Blair calls on leaders to cut AI energy footprint while maximising benefits

Governments that enable the rapid development of zero and low-carbon power will be at a competitive advantage in the future, report says

Former Prime Minister Tony Blair at his offices in central London on Monday. PA
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Political and business leaders must create policies that minimise artificial intelligence's energy and carbon footprint while maximising its benefits to society, the Tony Blair Institute says in a report.

Greening AI: A Policy Agenda for the Artificial Intelligence and Energy Revolutions says that while AI is showing the possibility of a carbon-neutral future, it is stretching resources and adding to emissions in the short term.

Despite commitments by many technology and energy companies to reduce carbon emissions and add new clean-power sources, companies and governments are turning to less climate-friendly solutions, including building gas plants, to deal with the surge in demand from AI.

Despite heavy energy consumption, AI is enabling breakthroughs across the climate and energy sectors and accelerating climate science research at scale, the report says.

The institute notes work by Google DeepMind researchers who recently discovered 2.2 million crystal structures, including 380,000 stable materials that could power future technologies such as batteries, computer chips and solar panels.

Without AI, it would have required 800 years of knowledge to make the same discovery, which demonstrates its highly valuable speed and accuracy, it said.

The report said governments that enable the rapid development of zero and low-carbon power will be at a competitive advantage in the future as businesses look to reduce their emissions.

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The TBI's previous report – State of Compute Access: How to Bridge the New Digital Divide – explained why slowing down the development of computer infrastructure while clean energy supply catches up is not a sensible option.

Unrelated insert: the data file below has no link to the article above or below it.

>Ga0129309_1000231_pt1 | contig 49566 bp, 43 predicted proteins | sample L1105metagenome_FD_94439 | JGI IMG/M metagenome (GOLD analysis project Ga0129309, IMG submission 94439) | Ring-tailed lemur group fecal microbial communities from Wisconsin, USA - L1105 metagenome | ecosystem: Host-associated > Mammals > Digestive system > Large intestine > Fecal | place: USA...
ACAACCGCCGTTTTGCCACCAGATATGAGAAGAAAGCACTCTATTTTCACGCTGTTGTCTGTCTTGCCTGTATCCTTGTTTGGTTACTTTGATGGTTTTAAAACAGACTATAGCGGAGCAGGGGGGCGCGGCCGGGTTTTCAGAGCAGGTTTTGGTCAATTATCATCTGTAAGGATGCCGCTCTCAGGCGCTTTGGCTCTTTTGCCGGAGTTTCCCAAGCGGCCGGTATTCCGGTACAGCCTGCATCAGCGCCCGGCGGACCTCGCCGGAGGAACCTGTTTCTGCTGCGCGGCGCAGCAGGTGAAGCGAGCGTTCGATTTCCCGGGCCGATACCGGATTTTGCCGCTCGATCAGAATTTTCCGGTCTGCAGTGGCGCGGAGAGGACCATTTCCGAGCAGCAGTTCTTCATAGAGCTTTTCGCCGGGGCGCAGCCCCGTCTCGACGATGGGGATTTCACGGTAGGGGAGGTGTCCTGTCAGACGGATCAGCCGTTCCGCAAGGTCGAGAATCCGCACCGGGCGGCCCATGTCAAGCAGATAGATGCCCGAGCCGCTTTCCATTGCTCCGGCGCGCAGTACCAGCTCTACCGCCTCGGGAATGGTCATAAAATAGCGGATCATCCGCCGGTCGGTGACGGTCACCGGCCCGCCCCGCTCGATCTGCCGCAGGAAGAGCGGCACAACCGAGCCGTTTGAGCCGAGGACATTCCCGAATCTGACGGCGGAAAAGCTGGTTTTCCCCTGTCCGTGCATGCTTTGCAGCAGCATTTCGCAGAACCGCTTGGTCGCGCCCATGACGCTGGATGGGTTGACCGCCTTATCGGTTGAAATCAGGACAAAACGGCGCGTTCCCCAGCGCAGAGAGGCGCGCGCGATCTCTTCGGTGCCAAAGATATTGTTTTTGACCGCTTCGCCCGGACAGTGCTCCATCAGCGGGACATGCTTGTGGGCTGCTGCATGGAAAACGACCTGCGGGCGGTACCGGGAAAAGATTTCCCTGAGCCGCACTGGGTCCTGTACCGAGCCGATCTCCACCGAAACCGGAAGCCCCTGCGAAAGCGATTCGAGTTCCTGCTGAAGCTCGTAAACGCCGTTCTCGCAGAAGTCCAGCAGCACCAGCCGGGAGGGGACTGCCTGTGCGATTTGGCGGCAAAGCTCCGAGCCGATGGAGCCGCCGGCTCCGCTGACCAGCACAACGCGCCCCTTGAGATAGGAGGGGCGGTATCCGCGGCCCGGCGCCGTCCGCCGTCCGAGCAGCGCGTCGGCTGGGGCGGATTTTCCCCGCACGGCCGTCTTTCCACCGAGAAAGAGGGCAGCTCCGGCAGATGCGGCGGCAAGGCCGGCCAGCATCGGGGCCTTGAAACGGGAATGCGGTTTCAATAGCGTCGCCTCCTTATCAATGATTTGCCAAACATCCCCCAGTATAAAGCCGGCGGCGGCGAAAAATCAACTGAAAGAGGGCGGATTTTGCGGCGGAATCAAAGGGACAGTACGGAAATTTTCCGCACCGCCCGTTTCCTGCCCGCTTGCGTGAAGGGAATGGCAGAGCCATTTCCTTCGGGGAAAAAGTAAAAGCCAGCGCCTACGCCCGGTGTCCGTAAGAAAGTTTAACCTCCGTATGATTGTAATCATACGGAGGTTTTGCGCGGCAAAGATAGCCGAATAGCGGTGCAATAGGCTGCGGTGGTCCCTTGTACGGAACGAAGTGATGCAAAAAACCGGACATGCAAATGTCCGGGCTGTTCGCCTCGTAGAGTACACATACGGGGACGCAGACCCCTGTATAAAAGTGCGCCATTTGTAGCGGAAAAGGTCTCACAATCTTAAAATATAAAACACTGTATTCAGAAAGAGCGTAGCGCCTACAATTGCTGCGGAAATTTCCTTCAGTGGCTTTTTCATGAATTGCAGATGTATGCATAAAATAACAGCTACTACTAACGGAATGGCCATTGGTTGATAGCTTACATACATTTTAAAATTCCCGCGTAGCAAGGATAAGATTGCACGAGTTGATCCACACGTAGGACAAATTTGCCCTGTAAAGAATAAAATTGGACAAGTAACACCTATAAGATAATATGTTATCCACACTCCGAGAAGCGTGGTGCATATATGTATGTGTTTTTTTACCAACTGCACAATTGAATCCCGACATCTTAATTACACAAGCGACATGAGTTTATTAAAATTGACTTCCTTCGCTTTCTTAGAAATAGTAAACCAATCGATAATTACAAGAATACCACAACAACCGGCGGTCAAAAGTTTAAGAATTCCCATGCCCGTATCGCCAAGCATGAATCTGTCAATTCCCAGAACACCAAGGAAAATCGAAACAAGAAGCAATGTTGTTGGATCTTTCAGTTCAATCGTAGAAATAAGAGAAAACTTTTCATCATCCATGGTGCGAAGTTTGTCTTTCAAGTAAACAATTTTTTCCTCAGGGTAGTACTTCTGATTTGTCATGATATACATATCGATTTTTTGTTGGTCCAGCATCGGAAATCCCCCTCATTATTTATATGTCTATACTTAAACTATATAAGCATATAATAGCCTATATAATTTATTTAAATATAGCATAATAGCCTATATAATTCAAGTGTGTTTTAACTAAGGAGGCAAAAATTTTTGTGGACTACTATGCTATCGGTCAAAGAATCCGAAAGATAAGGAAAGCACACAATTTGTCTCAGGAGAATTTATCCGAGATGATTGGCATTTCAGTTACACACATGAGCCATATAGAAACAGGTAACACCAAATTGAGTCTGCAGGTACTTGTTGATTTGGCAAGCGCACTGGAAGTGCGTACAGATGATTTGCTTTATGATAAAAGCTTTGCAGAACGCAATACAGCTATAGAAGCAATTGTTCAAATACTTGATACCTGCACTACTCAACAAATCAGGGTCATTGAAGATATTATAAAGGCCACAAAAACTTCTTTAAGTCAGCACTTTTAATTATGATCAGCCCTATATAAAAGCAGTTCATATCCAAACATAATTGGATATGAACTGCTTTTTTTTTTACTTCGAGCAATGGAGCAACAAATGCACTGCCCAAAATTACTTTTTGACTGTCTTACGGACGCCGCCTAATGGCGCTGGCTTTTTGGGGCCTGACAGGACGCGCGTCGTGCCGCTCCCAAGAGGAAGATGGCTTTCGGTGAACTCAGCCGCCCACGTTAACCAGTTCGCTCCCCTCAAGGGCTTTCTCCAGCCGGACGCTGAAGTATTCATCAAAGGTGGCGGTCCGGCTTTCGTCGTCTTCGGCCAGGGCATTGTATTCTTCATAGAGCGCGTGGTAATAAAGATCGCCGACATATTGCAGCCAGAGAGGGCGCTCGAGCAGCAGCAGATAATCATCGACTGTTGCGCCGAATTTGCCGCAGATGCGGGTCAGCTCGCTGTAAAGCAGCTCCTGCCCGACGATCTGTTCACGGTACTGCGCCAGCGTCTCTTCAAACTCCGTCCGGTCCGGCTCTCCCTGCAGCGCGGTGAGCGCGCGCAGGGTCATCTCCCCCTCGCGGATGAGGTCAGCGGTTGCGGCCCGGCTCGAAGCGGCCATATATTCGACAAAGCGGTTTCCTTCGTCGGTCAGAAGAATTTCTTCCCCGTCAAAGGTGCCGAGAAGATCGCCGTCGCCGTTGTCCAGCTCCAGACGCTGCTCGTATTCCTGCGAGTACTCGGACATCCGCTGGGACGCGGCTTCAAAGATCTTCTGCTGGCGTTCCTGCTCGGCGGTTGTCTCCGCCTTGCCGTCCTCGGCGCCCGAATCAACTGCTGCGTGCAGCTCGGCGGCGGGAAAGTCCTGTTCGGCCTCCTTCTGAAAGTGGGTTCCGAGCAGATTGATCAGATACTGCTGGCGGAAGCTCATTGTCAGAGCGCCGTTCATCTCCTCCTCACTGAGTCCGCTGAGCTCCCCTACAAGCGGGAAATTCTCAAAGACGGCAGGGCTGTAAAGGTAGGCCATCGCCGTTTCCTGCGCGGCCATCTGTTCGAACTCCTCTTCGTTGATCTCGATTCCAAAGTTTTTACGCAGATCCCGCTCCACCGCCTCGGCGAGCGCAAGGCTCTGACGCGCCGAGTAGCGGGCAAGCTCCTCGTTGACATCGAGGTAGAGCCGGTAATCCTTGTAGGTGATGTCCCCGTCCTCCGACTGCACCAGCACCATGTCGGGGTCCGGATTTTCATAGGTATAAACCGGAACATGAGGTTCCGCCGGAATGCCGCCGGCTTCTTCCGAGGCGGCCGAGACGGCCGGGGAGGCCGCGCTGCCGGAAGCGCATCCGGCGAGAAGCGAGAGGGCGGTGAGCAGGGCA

This challenge is already surfacing in countries such as Ireland, Singapore and the Netherlands, which have limited the construction of new data centres in certain regions due to power constraints.

In the US, construction times for data centres have been extended by between two and six years because of power supply delays and grid constraints.

“As AI adoption grows, so does energy demand, placing pressure on national energy networks. However, this interdependence can be leveraged for mutual benefit,” said Jared Haddon, the institute's senior director based in Abu Dhabi.

“[The institute's] new paper suggests that AI advancements can accelerate the transition to clean energy, which in turn can fuel further technological innovation and investment in both compute infrastructure and green technologies.

“We call on political leaders to create policies that minimise AI's energy and carbon footprint while maximising its societal benefits.

“This positive feedback loop requires concerted efforts from both public and private sectors.

“For countries beginning their AI development, there is an opportunity to establish green AI capabilities early, attracting investment from large tech companies looking for new growth markets.

“For more advanced countries with significant computing resources, green AI can help reduce AI advancement costs through renewable energy, which is crucial for cost-sensitive data centres.

“Governments must speed up the development of clean-grid infrastructure and low or zero-carbon compute infrastructure while fostering an environment for the private sector to improve AI energy efficiency.

“Approaches will vary based on local contexts and capacities.”

To achieve this, the institute is recommending governments establish methods to drive national and green AI projects, and foster collaboration with academia and the private sector to develop technical expertise and governance frameworks.

It also encourages policymakers to include the energy AI requires into infrastructure planning.

Governments must also adopt best-practice metrics for reporting carbon emissions and energy use across the AI chain, addressing current gaps in measurement and accountability, the report recommends.

The institute also says governments should innovate and be more flexible during the planning process to support private-sector investment in clean-energy technologies, and introduce a green-AI certification scheme.

Governments should also encourage private-sector innovation in advanced energy solutions such as nuclear and geothermal, as well as increase investment in green AI hardware and software.

The report also recommends international collaboration to accelerate global progress on green AI, making use of platforms such as the Cop Breakthrough Agenda for high-level collaboration and setting agendas.

Updated: May 30, 2024, 7:22 AM